The varicella zoster virus (VZV) is the very same virus that causes chickenpox, as well as shingles. Both diseases are characterized by rash that has a red base surrounding what at first looks like a pimple the explodes into painful and seeping fluid filled blisters. Shingles is like having chickenpox all over again, but at an angrier pace.
It usually runs it’s course in approximately two weeks, during which the blister builds a crust then heals, sometimes leaving a scar. After the blister is crusted over, it is no longer contagious. However, a person who has never had chickenpox and is exposed to an active shingles infection, runs the risk of getting chickenpox.
The VZV virus exists in a latent stage for years after a chickenpox event. Certain conditions and medications can reactivate the virus to return as shingles. It is a painful disease that often calls for medical attention to manage the pain and other symptoms. There are approximately one million cases of herpes zoster in the US per year.
Reports indicate that African Americans have a low incidence of shingles infection than Caucasians. The exact reason for this is not known.
Initially, the pain is the first inclination of a shingles attack due to damage to the nerve damage, and occurs in the area where the virus has been hibernating, but the rash may not yet have come to the skin’s surface. Other symptoms may include those resembling the flu, such as fever, chills, and headache.
Pain can be mild to severe and is accompanied by the classic red rash that become open blisters that are slower to progress than chickenpox (varicella). Common locations for this disease are the abdomen and chest areas, and usually on one side following a dermatomal pattern. This means the blisters follow the nerve route where the virus had been hiding for years.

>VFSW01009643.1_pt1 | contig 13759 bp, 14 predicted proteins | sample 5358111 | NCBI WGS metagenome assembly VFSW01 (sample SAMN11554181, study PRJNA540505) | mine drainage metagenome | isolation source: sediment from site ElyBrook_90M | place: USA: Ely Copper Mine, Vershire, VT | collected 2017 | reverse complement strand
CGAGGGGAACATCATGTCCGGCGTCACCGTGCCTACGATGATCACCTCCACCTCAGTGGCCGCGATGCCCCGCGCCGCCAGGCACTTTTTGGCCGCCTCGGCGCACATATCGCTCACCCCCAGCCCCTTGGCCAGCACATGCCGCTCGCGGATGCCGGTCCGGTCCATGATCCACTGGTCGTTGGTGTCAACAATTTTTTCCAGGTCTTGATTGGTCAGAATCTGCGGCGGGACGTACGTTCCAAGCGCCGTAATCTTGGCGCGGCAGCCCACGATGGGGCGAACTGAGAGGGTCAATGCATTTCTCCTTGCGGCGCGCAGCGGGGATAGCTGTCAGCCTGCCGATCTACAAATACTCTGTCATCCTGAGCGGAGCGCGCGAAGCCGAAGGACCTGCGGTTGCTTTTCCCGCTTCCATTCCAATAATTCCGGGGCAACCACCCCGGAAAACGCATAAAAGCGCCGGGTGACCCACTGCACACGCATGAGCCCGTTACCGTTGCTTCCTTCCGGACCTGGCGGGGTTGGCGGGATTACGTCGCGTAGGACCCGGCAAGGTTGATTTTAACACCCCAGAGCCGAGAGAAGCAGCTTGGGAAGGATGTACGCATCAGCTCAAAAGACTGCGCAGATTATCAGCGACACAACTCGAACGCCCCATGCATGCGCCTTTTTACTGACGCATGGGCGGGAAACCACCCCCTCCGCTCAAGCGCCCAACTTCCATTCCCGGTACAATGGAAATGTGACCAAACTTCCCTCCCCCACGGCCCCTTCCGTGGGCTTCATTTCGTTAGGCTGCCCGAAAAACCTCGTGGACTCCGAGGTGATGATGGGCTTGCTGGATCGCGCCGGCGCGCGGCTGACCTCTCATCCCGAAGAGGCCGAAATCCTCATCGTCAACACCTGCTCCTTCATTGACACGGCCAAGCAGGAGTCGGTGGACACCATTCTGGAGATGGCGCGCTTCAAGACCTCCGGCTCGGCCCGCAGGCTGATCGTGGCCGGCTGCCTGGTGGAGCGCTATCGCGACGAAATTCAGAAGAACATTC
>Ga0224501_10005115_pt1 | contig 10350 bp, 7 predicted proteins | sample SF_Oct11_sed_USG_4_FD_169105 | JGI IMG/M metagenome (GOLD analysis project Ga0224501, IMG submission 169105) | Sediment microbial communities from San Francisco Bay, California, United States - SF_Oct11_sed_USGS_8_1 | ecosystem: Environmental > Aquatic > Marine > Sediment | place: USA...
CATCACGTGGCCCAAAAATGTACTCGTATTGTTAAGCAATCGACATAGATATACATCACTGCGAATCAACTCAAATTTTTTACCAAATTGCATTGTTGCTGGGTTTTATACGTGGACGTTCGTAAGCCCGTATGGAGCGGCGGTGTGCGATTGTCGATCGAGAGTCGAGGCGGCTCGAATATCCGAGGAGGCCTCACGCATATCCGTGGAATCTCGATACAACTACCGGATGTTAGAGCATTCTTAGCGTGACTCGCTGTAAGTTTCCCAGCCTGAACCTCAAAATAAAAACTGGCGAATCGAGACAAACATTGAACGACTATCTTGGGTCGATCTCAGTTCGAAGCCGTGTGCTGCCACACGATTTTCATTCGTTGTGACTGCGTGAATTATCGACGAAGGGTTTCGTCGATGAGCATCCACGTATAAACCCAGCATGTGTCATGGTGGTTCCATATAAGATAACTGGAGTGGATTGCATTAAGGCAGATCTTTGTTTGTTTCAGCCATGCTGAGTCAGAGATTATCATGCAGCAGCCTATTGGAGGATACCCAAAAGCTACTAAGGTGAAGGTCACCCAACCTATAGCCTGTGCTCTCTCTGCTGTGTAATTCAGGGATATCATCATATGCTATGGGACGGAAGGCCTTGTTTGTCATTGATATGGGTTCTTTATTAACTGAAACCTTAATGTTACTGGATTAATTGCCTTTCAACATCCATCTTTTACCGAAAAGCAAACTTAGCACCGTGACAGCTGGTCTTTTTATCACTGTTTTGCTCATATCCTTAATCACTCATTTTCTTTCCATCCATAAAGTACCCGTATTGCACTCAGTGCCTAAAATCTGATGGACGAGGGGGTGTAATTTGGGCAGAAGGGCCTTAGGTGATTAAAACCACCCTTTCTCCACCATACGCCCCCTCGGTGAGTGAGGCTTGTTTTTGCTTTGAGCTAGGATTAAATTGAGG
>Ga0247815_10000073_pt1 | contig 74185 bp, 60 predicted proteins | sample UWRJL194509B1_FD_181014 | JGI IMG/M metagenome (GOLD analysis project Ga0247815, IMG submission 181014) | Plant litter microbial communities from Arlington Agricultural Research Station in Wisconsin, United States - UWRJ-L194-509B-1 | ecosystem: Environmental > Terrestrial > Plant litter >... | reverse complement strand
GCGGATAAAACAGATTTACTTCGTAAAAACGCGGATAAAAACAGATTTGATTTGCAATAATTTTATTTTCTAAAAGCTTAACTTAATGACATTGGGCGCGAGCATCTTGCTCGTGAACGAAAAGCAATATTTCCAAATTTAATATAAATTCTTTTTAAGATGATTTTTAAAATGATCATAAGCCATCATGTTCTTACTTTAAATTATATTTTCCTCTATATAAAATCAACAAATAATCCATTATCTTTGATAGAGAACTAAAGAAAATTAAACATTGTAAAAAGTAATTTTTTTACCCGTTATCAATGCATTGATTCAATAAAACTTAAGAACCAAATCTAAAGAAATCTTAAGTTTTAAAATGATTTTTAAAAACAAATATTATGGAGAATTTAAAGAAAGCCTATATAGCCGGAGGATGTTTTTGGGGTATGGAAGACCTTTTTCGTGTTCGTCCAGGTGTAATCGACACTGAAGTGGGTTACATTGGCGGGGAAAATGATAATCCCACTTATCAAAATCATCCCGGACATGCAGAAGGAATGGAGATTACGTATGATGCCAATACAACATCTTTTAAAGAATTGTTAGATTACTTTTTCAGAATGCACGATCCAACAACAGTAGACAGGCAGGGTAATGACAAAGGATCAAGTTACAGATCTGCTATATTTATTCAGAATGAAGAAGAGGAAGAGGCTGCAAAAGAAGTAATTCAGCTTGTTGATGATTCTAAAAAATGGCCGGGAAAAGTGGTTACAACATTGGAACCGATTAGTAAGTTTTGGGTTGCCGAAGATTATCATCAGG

An often seen complication of herpes zoster (shingles) is PHN, or postherpetic neuralgia which is a painful aftermath of shingles that can last for months or years. Bacterial infections of the blisters is also a complication related issue. Keeping these blisters as clean as possible will usually circumvent this occurence.
Our immune system falters as we age, making our body conducive to the development of a zoster infection. A weakened immune system caused by HIV/AIDS, cancer, or organ transplantation can trigger a bout of zoster. Once you have had chickenpox, you can get shingles later in life. Although shingles is thought of as a disease of the elderly, anyone who has had chickenpox can get shingles including children.
Shingles is diagnosed by laboratory blood tests, as well as making note of it’s characteristics, such as appearing on only one side of the body.
Treatment involves the use of medications such as antivirals, steroids, antiepileptic and antidepression meds, analgesics, as well as skin lotions and creams to soothe painful blisters and sensitive skin areas.